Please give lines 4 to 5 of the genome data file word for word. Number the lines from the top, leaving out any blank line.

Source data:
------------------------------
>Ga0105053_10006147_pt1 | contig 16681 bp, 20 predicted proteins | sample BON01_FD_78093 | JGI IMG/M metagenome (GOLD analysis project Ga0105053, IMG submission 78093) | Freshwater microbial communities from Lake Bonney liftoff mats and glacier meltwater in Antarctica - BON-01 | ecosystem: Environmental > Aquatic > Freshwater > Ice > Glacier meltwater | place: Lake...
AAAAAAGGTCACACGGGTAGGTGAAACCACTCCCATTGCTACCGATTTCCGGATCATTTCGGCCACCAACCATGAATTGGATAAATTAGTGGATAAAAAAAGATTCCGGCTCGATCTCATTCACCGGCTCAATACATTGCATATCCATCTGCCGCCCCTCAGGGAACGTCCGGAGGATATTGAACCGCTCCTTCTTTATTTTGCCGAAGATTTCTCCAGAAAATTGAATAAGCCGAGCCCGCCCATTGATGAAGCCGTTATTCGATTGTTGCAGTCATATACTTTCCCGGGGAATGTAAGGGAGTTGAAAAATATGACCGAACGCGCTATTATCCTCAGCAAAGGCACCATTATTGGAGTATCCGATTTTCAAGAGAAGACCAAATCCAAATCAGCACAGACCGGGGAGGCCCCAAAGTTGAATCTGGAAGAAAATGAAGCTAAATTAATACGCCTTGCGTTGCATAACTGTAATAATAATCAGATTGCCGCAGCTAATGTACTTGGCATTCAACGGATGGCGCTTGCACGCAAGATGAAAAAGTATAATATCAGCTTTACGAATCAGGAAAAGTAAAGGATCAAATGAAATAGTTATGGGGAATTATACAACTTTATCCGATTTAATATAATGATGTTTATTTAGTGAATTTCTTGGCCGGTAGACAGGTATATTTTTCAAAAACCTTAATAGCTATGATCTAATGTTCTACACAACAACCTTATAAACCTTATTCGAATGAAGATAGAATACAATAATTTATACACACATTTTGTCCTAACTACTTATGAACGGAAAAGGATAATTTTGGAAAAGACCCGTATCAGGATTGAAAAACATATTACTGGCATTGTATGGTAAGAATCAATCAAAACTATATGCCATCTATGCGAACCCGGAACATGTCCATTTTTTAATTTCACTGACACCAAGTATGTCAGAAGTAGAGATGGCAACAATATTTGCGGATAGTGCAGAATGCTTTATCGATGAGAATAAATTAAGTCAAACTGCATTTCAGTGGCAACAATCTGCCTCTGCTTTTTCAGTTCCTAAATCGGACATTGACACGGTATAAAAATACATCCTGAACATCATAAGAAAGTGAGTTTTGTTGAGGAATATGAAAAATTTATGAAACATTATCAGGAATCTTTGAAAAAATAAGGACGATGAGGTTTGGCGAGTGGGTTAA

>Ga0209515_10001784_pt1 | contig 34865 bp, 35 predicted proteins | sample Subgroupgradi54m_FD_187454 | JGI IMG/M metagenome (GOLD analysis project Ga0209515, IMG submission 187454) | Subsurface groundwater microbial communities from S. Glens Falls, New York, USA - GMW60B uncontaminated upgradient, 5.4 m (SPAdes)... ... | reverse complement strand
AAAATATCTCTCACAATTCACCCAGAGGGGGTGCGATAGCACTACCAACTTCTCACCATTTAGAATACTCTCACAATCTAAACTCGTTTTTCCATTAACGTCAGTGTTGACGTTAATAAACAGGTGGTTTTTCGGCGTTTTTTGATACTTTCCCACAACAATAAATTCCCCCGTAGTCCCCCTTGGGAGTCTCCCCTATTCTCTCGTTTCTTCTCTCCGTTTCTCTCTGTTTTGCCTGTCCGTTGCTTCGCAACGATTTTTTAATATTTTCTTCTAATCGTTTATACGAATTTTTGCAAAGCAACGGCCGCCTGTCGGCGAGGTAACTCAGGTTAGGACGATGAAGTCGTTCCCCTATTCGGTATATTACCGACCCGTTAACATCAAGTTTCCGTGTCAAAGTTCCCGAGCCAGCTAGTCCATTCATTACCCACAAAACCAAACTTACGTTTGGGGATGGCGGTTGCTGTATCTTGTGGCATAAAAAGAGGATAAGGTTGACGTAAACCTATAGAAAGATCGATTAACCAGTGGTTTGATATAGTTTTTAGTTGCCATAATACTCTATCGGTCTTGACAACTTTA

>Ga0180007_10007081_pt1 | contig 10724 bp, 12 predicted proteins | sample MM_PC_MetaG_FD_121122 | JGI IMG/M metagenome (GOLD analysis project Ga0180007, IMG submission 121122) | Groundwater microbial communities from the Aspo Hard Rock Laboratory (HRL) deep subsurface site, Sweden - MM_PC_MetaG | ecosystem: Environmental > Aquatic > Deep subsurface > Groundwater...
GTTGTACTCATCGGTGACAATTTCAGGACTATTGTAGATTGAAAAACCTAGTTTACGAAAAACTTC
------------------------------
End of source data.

AAAATATCTCTCACAATTCACCCAGAGGGGGTGCGATAGCACTACCAACTTCTCACCATTTAGAATACTCTCACAATCTAAACTCGTTTTTCCATTAACGTCAGTGTTGACGTTAATAAACAGGTGGTTTTTCGGCGTTTTTTGATACTTTCCCACAACAATAAATTCCCCCGTAGTCCCCCTTGGGAGTCTCCCCTATTCTCTCGTTTCTTCTCTCCGTTTCTCTCTGTTTTGCCTGTCCGTTGCTTCGCAACGATTTTTTAATATTTTCTTCTAATCGTTTATACGAATTTTTGCAAAGCAACGGCCGCCTGTCGGCGAGGTAACTCAGGTTAGGACGATGAAGTCGTTCCCCTATTCGGTATATTACCGACCCGTTAACATCAAGTTTCCGTGTCAAAGTTCCCGAGCCAGCTAGTCCATTCATTACCCACAAAACCAAACTTACGTTTGGGGATGGCGGTTGCTGTATCTTGTGGCATAAAAAGAGGATAAGGTTGACGTAAACCTATAGAAAGATCGATTAACCAGTGGTTTGATATAGTTTTTAGTTGCCATAATACTCTATCGGTCTTGACAACTTTA

>Ga0180007_10007081_pt1 | contig 10724 bp, 12 predicted proteins | sample MM_PC_MetaG_FD_121122 | JGI IMG/M metagenome (GOLD analysis project Ga0180007, IMG submission 121122) | Groundwater microbial communities from the Aspo Hard Rock Laboratory (HRL) deep subsurface site, Sweden - MM_PC_MetaG | ecosystem: Environmental > Aquatic > Deep subsurface > Groundwater...